Gary Armstrong is political science professor at William Jewell College in Liberty, Missouri. He received his PhD at Georgetown University in 1994, with a dissertation focusing on the clash between Woodrow Wilson, Theodore Roosevelt, and Henry Cabot Lodge over terminating the war with Imperial Germany in 1918.
Michael Reynolds is associate professor of Near Eastern studies at Princeton University. His 2011 book “Shattering Empires: The Clash and Collapse of the Ottoman and Russian Empires 1908-1918” received the American Historical Association’s George Louis Beer Prize for international history.
The Times Literary Supplement wrote of the book: “‘Shattering Empires’ is a fine book … it makes a valuable contribution not only to the history of Russian-Ottoman relations but also to our understanding of the intersection of nationalism and geopolitics in the age of imperial downfall.”
Pierre Purseigle is Marie Curie Research Fellow at Yale University and an associate professor in modern European history at the University of Warwick in Coventry, England.
He is a graduate of the Institut d’Etudes Politiques in Lyon, France, and the University of Toulouse.
Among other publications, he is the author of “Mobilisation, Sacrifice et Citoyenneté, Angleterre – France, 1900-1918 (Mobilization, Sacrifice, Citizenship: England — France, 1900-1918),” published by Editions Les Belles Lettres. The book contains a comparative study of two medium-sized towns in England and France between 1914 and 1918.
Purseigle is a co-founder and president of the International Society for First World War Studies and Editor-in-Chief of First World War Studies.
Ross Collins is a communications professor at North Dakota State University, Fargo, N.D. He has a Ph.D. from the University of Cambridge in Britain. WWI and the press is one of his research interests.
His book “World War I: Primary Documents on Events from 1914 to 1919,” published by Greenwood, is an anthology of newspaper and magazine excerpts. It was praised by Scott Stephenson (Department of Military History, U.S. Army Command and General Staff College):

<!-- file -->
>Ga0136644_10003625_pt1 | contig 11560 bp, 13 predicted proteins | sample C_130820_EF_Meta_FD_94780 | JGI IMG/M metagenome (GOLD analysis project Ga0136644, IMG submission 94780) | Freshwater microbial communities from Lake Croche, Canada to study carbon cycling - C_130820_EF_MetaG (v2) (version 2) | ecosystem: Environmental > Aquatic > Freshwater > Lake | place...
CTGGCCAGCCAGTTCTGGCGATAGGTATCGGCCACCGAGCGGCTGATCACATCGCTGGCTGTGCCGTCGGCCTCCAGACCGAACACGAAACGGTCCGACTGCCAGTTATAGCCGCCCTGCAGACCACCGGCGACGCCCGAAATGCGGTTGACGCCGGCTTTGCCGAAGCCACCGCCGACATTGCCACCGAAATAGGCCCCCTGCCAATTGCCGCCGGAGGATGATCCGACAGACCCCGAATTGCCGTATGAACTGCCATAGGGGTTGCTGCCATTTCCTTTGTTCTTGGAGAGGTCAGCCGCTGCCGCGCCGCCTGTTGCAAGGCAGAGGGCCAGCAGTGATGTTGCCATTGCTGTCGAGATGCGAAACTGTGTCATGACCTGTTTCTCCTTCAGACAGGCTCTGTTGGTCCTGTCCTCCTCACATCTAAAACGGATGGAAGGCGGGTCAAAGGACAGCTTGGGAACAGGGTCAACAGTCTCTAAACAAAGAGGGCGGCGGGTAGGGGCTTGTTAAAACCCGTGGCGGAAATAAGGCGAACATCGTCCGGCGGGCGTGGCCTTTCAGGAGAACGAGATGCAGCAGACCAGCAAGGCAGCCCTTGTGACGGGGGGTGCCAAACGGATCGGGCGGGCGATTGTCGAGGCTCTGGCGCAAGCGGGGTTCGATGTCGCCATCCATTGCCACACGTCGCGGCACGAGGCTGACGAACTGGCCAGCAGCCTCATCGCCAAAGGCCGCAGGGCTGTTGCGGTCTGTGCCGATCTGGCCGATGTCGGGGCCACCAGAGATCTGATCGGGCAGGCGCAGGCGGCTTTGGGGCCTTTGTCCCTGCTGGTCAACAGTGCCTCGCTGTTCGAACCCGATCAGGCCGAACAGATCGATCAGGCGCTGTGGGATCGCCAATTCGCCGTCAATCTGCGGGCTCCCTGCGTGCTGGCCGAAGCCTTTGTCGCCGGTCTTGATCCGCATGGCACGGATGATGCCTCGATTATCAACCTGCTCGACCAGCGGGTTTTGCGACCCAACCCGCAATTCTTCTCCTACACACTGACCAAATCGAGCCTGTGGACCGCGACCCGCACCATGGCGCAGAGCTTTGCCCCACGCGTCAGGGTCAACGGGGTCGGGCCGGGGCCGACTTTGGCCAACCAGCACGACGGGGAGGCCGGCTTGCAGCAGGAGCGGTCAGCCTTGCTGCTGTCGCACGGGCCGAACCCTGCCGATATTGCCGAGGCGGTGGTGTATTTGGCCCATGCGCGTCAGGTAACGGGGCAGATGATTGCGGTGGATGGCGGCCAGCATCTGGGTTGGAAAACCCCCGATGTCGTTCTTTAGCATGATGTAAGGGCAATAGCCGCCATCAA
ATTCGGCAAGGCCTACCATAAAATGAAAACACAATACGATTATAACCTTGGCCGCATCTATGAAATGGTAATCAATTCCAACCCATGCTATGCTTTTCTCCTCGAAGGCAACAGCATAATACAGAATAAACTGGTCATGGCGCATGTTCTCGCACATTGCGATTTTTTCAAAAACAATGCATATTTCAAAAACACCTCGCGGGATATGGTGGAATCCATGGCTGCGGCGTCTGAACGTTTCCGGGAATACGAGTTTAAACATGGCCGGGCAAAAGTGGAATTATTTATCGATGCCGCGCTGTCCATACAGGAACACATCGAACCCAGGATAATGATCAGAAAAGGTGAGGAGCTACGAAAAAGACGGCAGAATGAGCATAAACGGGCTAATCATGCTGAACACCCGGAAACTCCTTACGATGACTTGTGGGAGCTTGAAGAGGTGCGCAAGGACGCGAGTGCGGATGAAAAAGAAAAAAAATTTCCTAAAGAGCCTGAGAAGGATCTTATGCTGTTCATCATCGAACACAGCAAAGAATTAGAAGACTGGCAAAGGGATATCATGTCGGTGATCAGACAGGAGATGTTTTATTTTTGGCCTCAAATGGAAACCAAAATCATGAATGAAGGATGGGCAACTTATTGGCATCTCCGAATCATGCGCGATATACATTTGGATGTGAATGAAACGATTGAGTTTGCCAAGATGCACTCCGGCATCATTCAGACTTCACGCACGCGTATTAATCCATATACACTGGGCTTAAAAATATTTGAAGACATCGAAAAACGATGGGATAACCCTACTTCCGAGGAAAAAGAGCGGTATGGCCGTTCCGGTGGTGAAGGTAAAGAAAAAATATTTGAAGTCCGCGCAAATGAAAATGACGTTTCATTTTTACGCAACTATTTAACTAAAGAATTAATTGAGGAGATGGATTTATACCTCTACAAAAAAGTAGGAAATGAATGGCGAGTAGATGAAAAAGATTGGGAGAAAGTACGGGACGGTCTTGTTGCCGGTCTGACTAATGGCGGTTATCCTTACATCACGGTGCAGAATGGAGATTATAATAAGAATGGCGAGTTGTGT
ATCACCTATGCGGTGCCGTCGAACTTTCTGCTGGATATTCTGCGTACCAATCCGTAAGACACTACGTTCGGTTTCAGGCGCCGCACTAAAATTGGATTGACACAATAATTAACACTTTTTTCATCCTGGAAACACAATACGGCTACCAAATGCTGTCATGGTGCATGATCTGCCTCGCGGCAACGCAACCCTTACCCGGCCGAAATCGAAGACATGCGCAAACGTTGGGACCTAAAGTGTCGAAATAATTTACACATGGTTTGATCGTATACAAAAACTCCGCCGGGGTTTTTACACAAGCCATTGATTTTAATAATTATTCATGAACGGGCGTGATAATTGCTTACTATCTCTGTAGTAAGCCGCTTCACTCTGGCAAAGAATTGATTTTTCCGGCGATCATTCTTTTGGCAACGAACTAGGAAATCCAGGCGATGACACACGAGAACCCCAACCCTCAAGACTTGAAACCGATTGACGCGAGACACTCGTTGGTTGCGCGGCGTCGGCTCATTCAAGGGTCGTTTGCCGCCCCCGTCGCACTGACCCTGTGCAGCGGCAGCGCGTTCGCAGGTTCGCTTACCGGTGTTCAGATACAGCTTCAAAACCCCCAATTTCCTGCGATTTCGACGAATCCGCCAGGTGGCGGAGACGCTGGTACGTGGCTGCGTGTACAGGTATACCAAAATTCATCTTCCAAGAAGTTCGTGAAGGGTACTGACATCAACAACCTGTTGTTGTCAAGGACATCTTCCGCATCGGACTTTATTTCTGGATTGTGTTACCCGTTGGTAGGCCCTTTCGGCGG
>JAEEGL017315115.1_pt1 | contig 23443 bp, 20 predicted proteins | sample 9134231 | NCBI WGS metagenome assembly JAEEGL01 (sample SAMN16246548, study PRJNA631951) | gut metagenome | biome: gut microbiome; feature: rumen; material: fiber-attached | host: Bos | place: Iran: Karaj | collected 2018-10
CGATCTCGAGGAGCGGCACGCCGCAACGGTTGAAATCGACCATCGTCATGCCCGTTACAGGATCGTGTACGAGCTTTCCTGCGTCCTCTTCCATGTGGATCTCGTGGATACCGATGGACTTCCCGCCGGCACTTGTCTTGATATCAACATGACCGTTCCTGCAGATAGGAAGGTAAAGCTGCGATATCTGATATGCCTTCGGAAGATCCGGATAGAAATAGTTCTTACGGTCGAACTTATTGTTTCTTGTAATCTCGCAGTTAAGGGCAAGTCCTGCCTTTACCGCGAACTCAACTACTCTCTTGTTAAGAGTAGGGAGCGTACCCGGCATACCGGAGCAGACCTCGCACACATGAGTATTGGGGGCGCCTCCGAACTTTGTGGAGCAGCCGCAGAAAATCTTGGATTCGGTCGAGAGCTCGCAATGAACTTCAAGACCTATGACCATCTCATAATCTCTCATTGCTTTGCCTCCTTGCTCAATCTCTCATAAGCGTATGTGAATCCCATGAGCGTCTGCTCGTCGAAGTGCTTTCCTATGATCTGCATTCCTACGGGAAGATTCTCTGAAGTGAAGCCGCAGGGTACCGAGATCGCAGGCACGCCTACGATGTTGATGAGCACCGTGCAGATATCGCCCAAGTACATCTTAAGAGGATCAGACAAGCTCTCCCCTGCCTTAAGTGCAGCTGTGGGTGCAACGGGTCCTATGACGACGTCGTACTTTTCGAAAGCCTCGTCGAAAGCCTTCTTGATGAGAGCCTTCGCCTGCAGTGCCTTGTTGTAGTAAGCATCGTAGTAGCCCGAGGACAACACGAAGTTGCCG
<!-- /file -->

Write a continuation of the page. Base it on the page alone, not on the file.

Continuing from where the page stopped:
“The author has done a superb job of collecting representative articles and providing explanatory annotation that puts the period pieces in context. He supports his primary object–providing a source text in journalism history–by including a short series of study questions at the end of each chapter.”
Richard Hamilton is a professor emeritus in sociology and political science at the Ohio State University. An Army veteran, he has written more than a dozen books, including three WWI books with fellow WW1HA 2013 Symposium speaker Holger Herwig.
“The Origins of World War I,” published by Cambridge University Press, was praised by the Journal of Military History:
Richard F. Hamilton, Holger H. Herwig, and their distinguished team of nine additional contributors prove triumphantly that indeed there is (more to say about the war). Building on a carefully crafted conference held at Ohio State University in 1999, their book focuses on precisely who, within both the major and several of the minor belligerent states of World War I, took the decisions to go to war, and how and why they reached those decisions.”
Nicholas Murray is a graduate of Kings College London and the University of Oxford. He is an associate professor at the U.S. Army Command and Staff College in Fort Leavenworth, Kansas, where he teaches military history. His specialty is the evolution of warfare prior to 1914.
Holger Herwig is a history professor at the University of Calgary in Calgary, Alberta, Canada. He has written more than a dozen books, including “The First World War: Germany and Austria-Hungary” (Bloomsbury Academic), part of the Modern War series.
Michael Neiberg is a history professor at the U.S. Army War College in Carlisle, Penn. He is a dynamic and lively speaker as well as an expert. His books include “The Second Battle of the Marne” (Indiana University Press), part of the Twentieth Century Battles series. This battle took place from July 15 to August 9, 1918 — Ludendorff called Aug. 8, 1918, “the black day of the German Army.”
“Neiberg’s story is a sober and chastening one, since it shows how wars take on a life of their own, in that the moral pollution they trigger lingers long after the diplomats have finished with the peace treaties supposedly ending hostilities…”
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